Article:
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Industry & Economy - Textiles


Vision 2010 for textiles sees 12 m new jobs

Our Bureau

New Delhi , Dec. 15

A VISION 2010 for textiles by the Government envisages growth in Indian textile industry from current $37 billion to $85 billion by 2010 and employment of 12 million new jobs, besides modernisation and consolidation for crating a globally competitive textile industry.

A Vision 2010 for textiles formulated by the Government after intensive interaction with industry and export promotion councils to capitalise the upbeat mood of the industry in the wake of the imminent end to the quota regime governing global trade in textile sand clothing was shown to the Prime Minister, Dr Manmohan Singh, here last evening by way of power-point presentation. The Union Textile Minister, Mr Shanker Sinh Vaghela, and the Union Commerce & Industry Minister, Mr Kamal Nath, were present.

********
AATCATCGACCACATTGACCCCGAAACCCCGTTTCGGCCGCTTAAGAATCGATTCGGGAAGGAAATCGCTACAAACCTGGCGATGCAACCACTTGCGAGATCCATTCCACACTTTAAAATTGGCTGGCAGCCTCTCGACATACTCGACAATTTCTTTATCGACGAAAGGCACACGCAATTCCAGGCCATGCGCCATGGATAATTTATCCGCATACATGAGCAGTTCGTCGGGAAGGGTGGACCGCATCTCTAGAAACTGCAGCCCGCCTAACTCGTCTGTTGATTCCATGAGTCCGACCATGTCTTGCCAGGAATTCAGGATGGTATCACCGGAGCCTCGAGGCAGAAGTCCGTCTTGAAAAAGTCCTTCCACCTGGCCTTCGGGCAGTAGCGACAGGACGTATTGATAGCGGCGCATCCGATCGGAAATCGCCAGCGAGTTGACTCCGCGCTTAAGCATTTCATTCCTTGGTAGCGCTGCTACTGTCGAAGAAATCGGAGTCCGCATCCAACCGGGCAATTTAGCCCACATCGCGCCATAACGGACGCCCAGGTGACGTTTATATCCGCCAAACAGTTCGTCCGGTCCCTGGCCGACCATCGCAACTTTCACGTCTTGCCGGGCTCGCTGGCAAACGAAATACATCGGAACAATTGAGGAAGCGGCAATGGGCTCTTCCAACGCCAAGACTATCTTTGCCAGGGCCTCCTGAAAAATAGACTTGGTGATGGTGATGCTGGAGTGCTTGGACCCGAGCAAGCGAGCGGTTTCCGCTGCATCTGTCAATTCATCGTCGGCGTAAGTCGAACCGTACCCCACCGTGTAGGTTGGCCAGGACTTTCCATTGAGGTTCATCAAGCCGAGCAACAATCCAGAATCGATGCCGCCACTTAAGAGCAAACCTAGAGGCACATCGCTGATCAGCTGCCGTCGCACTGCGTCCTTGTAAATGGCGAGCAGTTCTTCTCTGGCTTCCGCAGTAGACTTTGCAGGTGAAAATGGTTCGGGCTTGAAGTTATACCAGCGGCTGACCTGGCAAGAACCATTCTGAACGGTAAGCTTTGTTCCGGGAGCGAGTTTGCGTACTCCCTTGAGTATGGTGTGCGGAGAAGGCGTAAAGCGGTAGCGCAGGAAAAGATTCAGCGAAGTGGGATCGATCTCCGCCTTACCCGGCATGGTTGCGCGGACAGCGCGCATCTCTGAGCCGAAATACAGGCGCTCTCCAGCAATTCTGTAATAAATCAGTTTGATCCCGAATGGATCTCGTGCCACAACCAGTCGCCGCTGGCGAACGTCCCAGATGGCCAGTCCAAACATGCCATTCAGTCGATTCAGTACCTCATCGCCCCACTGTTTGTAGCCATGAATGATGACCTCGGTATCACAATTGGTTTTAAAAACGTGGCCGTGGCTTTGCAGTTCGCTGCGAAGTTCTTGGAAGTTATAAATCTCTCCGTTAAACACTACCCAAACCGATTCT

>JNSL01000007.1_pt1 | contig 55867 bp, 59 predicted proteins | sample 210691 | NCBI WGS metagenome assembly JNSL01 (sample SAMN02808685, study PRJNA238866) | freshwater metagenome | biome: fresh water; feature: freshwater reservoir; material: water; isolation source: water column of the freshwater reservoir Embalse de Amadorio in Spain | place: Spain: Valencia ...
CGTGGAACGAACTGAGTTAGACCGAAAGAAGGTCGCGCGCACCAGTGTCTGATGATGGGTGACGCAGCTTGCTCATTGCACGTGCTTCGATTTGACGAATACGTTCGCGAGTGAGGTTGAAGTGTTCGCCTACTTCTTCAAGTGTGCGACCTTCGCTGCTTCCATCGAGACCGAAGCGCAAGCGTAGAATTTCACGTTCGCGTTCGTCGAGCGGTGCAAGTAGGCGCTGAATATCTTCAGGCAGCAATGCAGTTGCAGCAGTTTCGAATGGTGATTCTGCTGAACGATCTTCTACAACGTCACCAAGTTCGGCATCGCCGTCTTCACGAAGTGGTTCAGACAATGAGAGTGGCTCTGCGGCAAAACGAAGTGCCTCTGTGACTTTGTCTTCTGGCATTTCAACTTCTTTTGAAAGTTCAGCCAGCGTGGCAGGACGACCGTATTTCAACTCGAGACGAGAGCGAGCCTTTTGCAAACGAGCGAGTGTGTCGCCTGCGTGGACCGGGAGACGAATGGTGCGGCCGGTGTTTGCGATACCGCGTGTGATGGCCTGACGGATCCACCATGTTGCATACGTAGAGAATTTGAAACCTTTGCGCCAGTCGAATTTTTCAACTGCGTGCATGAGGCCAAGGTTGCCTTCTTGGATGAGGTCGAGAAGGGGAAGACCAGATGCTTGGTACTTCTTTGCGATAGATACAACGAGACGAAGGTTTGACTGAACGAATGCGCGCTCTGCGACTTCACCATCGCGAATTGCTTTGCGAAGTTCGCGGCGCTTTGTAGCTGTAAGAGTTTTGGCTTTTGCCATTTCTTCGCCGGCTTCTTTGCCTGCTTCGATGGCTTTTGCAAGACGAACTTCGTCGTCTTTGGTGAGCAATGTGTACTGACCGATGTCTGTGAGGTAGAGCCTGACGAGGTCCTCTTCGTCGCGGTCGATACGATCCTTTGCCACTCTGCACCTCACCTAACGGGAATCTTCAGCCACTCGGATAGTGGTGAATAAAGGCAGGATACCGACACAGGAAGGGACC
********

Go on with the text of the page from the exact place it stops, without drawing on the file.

An official release said the mood in the textile industry in anticipation of the phase-out of the quota regime is upbeat with new investment flowing in and increased orders for the industry as a result of which capacities are fully booked up to April 2005.

As a result of various initiatives taken by the Government in the last five years, there has been new investment of Rs 50,000 crore in the textile industry. Nine textile majors invested Rs 2,600 crore and plan to invest another Rs 6,400 crore. The country's cotton production increased by 57 per cent over the last five years; and 3 million additional spindles and 30,000 shuttle-less looms were installed.

The advantages to the industry include strong raw material base — cotton, man-made fibres, jute, silk — and large production capacity (spinning 21 per cent of world capacity and weaving 33 per cent of world capacity but of low technology), vast pool of skilled manpower, entrepreneurs, flexibility in production process and long experience with US/European Union.

The challenges include fragmented industry, constraints of processing , quality of cotton, concern over power cost, labour reforms and other infrastructural constraints.

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